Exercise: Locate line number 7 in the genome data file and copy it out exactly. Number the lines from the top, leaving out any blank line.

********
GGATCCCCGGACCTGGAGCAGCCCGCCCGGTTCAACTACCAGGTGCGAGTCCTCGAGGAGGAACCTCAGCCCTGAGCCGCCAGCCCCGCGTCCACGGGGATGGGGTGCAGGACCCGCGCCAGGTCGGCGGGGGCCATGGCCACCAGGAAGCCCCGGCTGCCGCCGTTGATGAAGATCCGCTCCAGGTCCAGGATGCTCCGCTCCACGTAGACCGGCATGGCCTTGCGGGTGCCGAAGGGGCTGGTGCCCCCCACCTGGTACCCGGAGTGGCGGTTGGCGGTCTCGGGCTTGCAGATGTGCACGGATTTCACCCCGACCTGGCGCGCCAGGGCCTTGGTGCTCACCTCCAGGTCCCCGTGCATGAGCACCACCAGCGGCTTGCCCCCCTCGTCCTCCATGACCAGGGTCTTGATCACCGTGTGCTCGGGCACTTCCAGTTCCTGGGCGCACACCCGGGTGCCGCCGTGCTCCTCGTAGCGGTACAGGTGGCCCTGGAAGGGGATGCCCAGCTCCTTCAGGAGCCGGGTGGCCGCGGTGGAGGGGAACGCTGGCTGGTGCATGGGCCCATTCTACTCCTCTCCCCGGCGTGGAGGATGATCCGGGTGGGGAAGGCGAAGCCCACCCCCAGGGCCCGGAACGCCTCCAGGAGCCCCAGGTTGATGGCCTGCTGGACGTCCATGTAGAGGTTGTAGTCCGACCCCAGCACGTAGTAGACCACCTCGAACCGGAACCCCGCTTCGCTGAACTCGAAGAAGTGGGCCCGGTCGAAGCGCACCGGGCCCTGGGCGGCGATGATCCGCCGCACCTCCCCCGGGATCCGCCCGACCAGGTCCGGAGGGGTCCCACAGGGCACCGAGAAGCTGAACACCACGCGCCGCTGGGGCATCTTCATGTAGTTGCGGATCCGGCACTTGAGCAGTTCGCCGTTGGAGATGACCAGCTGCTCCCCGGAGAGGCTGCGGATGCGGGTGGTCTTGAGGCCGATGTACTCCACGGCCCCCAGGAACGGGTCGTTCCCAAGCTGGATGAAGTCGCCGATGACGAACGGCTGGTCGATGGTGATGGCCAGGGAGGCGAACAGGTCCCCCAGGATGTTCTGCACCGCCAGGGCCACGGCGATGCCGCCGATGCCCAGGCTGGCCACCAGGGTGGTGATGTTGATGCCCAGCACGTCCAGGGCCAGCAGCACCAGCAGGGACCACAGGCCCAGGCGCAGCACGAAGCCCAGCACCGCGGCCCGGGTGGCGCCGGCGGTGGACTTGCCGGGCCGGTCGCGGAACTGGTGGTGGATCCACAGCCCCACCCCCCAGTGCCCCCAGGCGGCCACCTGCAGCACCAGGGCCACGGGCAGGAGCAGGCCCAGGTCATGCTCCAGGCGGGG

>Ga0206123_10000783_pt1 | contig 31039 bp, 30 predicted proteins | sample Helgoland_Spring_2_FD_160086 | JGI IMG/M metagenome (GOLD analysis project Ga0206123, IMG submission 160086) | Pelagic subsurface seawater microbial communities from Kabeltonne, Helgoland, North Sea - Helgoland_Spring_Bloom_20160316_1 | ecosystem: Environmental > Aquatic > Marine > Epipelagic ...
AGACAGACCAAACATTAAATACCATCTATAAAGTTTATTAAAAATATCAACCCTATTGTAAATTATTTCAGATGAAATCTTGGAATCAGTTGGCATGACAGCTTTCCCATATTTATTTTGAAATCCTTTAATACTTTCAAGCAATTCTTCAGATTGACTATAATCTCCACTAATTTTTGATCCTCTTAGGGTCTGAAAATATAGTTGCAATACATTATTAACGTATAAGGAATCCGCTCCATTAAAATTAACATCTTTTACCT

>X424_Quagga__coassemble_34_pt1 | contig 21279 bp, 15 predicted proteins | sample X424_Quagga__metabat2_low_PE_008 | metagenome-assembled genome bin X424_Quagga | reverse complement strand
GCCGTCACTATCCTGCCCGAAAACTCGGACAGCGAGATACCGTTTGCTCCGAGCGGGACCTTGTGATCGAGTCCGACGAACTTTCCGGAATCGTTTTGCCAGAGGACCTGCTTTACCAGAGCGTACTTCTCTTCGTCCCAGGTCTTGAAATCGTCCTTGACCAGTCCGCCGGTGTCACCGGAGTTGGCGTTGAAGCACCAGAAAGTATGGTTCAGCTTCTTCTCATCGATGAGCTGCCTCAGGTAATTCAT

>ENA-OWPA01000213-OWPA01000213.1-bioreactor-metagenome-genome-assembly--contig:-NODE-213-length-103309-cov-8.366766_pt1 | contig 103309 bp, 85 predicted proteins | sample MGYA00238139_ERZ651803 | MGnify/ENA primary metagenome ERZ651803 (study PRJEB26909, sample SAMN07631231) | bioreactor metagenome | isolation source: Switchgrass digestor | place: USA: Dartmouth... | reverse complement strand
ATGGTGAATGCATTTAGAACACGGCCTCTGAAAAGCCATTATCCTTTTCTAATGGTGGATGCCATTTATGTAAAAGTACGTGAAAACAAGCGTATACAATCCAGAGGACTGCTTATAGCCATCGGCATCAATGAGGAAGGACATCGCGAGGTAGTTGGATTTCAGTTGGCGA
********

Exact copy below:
ATGGTGAATGCATTTAGAACACGGCCTCTGAAAAGCCATTATCCTTTTCTAATGGTGGATGCCATTTATGTAAAAGTACGTGAAAACAAGCGTATACAATCCAGAGGACTGCTTATAGCCATCGGCATCAATGAGGAAGGACATCGCGAGGTAGTTGGATTTCAGTTGGCGA